Sure as the ball will drop at midnight in Times Square, each year millions of people will make resolutions for how they plan to change their lives. In fact, more than 50% of people set resolutions each year. Compare that to the fact that only 8% report successfully following through on those resolutions, and it’s enough to make one pause and consider another approach. That is why I don’t recommend resolutions for my clients. Instead, I recommend a new way of looking at how we approach change.
The trouble with resolutions is the premise. The idea is that we can make a commitment, forge ahead, and change our lives through will-power and sheer determination. However, if we struggled with an issue in 2015, what makes us think that turning the calendar is going to suddenly make us successful? What’s missing in the resolution paradigm is looking deeper at what has tripped us up in the past. Change IS possible, but not without a great deal of hard work.
Take weight loss. According to Neilson.com, “staying fit and healthy,” and “losing weight,” were the top 2 resolutions for 2015, accounting for 69% of all resolutions. In my experience, many people share this goal. The problem is that most people simply state this declaration, and assume that the results will follow. A better approach would be to ask yourself, “Why did I over-eat and/or not exercise enough last year? When do I make the wrong food choices? What is driving that behavior?”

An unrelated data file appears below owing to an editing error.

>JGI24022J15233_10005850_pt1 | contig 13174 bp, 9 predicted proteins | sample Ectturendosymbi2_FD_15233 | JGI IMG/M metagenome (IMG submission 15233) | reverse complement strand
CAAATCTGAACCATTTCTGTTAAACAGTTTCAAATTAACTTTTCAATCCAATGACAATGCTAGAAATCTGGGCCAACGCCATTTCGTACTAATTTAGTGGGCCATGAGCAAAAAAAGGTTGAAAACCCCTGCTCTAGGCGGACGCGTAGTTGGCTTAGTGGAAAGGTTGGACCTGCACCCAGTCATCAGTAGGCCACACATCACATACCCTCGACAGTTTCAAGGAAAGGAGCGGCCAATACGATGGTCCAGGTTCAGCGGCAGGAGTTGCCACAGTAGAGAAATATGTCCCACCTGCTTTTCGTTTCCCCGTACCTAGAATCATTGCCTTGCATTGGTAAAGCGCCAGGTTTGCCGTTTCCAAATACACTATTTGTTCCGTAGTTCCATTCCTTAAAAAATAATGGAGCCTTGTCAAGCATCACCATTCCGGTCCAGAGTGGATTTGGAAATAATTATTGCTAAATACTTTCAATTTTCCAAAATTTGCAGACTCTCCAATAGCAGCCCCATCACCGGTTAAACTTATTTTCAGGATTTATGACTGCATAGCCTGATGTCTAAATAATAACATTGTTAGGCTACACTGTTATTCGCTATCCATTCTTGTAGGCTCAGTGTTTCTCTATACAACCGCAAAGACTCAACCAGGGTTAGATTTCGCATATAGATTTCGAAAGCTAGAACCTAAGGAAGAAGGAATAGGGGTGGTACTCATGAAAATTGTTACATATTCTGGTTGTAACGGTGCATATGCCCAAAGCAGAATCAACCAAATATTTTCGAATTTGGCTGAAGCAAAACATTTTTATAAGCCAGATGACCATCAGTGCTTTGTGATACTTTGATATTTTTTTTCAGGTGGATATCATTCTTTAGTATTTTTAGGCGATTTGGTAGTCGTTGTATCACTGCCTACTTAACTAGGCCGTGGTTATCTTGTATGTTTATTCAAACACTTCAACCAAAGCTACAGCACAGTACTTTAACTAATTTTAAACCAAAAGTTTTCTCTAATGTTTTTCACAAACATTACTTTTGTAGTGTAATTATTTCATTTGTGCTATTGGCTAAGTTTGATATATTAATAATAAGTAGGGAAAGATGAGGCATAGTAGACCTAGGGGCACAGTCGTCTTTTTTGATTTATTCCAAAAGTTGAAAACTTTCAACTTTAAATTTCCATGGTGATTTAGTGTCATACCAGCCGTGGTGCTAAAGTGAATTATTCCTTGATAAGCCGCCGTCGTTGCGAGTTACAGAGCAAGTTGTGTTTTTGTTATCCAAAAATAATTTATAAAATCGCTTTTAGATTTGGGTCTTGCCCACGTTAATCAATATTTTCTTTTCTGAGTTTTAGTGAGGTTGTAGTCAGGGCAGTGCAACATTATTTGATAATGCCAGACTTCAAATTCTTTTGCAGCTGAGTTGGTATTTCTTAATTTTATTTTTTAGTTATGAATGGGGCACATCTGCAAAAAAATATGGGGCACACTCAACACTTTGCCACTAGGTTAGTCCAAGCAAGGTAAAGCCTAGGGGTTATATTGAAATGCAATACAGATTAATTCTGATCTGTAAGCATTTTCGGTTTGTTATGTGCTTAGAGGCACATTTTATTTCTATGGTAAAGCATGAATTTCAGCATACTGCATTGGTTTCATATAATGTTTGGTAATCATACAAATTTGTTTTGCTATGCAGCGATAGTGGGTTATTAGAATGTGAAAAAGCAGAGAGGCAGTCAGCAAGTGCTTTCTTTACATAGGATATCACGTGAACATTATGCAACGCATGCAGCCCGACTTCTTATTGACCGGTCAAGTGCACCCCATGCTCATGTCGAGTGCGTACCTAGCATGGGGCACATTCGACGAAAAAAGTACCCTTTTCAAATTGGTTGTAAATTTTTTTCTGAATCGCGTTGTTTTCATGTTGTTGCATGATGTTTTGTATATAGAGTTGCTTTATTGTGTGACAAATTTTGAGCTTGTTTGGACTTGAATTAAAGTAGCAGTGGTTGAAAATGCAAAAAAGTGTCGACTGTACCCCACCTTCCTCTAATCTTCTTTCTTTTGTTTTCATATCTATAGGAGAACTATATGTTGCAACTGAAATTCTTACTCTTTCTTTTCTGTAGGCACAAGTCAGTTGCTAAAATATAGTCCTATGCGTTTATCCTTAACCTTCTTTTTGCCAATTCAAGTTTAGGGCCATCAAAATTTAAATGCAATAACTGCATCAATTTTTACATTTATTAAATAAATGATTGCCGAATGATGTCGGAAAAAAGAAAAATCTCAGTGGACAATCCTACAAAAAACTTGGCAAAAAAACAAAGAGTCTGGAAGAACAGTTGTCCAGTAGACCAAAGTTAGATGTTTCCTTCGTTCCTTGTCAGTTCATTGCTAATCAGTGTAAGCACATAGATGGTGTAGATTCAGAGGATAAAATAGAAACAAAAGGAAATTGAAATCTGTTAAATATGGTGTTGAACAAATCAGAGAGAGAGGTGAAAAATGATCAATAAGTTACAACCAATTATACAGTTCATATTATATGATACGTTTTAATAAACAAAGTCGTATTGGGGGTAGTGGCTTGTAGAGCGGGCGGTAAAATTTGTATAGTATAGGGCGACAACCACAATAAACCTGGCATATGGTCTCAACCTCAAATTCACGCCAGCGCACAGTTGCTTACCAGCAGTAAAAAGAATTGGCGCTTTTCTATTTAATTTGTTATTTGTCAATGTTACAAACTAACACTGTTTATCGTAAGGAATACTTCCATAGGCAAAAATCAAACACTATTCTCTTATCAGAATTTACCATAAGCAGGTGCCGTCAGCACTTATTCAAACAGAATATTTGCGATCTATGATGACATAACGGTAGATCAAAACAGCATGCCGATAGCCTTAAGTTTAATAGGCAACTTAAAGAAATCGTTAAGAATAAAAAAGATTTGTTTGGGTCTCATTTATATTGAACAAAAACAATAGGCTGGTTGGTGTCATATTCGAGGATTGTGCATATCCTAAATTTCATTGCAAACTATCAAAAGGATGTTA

For example, let’s suppose you want to lose weight, and you discover that you over-eat every time you have to deal with difficult people or situations at work. If you start a weight loss and exercise program, you will likely achieve some short-term success, but will not get to the root of the problem. Unless you address what triggers you to eat, you will revert back to eating too much of the wrong foods for the wrong reasons. If instead, you work on how to handle stress at work, you’ll find yourself over-eating less often. As a result, you will likely lose weight. The focus will be on removing the barrier to healthy eating, not on losing weight.
To make changes in your life, you must first create time and space to work on your issues. Just like carving out time to cook healthy meals, or making time to work out with a personal trainer, life changes take time. At this time of year, many of my clients complete a Life Review booklet that allows them to take stock of various aspects of their lives. It takes time and thought to reflect on yourself in this way. If you feel you cannot find the time, cut out one hour of TV twice a week. You will cherish those two hours working on your life, instead of watching others live theirs.
Note – There IS one resolution I would support you making this year – to resolve to hire me as your life coach and make a 90-day commitment to change your life. If you do this, we can take one of the areas of your life, and begin to do the focused and serious work that it takes to make real and lasting change. I’d love to work with you and help you make 2016 your best year yet!